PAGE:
Soul Fire

“On the basic tracks, we tried to stay true to the arrangement in Lee “Scratch” Perry’s original version, but as things developed we began to feel a lot freer. I started on keyboard bass and then completely replaced it, because the electric bass sounded so much funkier. I recorded with flatwound strings because all the sliding was ripping up my fingers. For live performance I tape my fretting-hand fingers so there’s complete control over the glissando. I also use Big Balm to lubricate my right-hand fingers. It’s a lanolin cow-udder salve; I have a pail of it.”

She’s Dangerous

“That’s a ska tune in D. I played pretty much all of it on the two bottom strings. I started off playing my Hofner hollowbody, and then I switched to the Jazz. Since it was so fast I learned to play it on the smaller Hofner neck. Once I learned it, I played it on the Fender. The Hofner tracks might still be in there somewhere in digital limbo.”

She's a Freak

“We started jamming this at rehearsal, and I stuck a little tape recorder in the air. The engineer and I took bits of that recording and triggered them with a drum program. I despise using Pro Tools just to fix people – quantising the drummer and all that – but I use it as a creative tool. So on this tune we sampled ourselves. We put a new drum track on top and then I wrote the bassline. I wanted something a little sci-fi, kind of a metaphor for acceptance of something a bit alien. It no longer bears any resemblance to the original jam.”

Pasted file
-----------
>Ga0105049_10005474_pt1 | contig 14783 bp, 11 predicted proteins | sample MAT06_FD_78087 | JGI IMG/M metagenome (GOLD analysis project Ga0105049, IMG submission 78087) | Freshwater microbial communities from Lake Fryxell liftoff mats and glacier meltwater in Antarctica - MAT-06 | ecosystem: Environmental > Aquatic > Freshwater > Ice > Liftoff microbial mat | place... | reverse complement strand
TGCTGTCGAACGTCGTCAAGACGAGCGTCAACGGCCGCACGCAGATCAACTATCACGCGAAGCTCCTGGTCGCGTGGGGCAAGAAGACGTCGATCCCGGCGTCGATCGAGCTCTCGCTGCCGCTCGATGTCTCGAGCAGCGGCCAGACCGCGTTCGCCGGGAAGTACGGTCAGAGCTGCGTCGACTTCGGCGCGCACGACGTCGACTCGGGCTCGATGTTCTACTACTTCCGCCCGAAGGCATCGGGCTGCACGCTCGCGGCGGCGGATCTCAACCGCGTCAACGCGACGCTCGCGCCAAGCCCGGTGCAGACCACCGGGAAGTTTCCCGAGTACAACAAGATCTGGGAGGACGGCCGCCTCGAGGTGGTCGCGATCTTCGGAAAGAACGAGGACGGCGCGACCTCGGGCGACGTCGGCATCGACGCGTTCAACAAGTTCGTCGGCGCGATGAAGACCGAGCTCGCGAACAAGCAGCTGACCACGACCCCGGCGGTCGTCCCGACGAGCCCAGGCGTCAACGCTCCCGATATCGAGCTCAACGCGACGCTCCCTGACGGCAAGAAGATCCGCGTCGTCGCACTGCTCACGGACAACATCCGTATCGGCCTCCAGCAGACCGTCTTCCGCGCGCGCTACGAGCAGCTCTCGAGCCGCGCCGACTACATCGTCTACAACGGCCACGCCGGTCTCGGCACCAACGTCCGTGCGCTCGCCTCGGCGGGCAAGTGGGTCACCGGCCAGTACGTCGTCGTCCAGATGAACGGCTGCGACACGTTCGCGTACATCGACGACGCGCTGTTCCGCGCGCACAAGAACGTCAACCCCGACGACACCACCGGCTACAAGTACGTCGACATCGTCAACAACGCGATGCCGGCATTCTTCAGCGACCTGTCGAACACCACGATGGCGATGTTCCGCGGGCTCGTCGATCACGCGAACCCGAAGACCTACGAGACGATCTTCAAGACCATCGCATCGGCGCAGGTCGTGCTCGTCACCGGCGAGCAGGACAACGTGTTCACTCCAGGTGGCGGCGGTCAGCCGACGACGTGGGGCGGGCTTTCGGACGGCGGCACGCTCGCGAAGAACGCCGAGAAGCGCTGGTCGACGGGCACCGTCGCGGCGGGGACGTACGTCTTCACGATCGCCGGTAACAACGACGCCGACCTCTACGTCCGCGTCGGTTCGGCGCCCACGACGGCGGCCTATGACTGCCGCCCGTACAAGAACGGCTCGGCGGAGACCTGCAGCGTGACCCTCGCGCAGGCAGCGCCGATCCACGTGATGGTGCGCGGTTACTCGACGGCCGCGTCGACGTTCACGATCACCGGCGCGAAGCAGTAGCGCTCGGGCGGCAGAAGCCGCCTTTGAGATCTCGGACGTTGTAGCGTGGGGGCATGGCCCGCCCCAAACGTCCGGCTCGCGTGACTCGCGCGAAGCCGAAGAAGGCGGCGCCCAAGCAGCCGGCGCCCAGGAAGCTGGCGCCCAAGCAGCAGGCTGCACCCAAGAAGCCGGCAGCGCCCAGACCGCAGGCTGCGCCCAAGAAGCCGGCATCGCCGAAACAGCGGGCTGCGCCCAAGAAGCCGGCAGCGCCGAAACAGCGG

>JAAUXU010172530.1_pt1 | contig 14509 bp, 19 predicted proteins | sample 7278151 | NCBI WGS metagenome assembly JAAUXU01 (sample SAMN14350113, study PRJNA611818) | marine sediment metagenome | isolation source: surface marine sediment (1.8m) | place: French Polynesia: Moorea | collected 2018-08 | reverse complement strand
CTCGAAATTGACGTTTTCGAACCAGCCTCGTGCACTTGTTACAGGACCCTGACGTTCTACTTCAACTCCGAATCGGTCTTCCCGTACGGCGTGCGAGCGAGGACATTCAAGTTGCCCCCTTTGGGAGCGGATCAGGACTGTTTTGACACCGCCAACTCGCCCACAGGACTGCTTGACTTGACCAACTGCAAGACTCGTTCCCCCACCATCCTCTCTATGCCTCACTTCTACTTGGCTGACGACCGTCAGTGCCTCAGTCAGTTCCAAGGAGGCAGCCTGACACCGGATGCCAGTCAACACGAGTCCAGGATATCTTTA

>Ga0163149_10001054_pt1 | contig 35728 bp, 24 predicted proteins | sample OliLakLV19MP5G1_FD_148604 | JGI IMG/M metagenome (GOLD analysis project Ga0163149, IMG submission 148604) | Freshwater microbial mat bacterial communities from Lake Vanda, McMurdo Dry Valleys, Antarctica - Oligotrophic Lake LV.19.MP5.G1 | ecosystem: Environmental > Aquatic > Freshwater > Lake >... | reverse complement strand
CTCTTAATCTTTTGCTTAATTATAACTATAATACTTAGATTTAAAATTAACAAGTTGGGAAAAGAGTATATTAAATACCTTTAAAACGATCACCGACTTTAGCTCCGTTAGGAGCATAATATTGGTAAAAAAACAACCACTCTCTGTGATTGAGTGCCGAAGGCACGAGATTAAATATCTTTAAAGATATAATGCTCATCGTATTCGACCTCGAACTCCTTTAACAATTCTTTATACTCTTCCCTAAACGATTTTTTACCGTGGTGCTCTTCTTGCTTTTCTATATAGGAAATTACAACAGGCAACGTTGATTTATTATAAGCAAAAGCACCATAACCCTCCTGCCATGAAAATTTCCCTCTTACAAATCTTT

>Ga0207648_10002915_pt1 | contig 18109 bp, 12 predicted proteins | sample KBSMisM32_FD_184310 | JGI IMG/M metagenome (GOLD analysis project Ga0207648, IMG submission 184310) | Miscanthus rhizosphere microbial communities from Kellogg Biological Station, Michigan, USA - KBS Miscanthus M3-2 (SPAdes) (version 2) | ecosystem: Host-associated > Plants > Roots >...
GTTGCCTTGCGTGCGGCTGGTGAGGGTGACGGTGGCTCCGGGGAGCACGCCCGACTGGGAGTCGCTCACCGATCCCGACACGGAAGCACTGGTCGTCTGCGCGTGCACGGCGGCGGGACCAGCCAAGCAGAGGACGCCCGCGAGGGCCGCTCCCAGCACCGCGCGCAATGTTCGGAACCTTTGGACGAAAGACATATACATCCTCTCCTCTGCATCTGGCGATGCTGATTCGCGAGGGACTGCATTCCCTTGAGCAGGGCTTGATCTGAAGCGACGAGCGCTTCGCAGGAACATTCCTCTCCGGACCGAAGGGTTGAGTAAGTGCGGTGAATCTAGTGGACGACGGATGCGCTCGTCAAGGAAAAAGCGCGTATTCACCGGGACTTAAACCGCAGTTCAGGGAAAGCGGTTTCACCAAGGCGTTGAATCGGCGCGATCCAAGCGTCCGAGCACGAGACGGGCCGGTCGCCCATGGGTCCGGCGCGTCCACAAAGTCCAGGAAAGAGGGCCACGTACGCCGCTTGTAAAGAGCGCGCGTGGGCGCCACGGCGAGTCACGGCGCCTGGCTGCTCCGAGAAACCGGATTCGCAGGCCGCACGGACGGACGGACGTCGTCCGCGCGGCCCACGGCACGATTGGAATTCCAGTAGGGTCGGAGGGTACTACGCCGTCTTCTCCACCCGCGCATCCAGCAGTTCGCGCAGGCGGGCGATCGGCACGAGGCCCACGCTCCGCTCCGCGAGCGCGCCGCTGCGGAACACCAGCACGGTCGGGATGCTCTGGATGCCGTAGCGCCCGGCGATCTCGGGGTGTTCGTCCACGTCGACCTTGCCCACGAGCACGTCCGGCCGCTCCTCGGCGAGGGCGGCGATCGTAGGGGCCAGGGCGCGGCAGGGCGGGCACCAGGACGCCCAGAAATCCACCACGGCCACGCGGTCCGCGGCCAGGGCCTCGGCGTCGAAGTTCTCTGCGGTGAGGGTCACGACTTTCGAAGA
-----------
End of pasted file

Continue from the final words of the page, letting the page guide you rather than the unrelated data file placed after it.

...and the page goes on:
(C’Mon) Surrender

This track is made from samples I created and played on the keyboard. I played keyboard bass on it – live I play the whole thing on a Steinberger 5-string. The guitarist is playing Am, and I play on either side of the root, which makes a new chord and gives it a kind of sexual tension. It’s something I’ve done many times before. It’s like contrasting colours, so one makes the other shine. When Van Gogh used yellow against blue, it made one vibrate against the other.”

Love to Love You Baby

“I used to sing this song to my babies, with a much more platonic meaning than Donna Summer’s original. I played my 1963 Precision, which was the first bass I ever bought. Before we put on the keyboards and guitars, I was just digging the drums and bass, and I thought, ‘How minimal can we make this?’ Sometimes minimalism makes a song very intimate. It’s nice when a song starts off with just drums and bass and you can hear the tone and dynamics.”

Lesbians by the Lake

“This is all instrumental, mostly keyboard bass – just a straight sine-wave tone – with a combination of Moog Rogue and Waldorf Microwave tone generator. A little electric bass comes in at the very end. It’s almost impossible for me to play anymore bass than I did, because Abdou M’Boup played the kora – a 21-string harp from Senegal – and it wasn’t perfectly in tune.”

Let There Be Love

“I finally have the maturity to appreciate soft songs. It took me so long, because I was such a punk. This was our first song like that. I originally played keyboard bass, and I replaced it with bass guitar to give the song more emotion. It evolved onstage long before we mixed it. When you play a song live you discover things that work or don’t work.”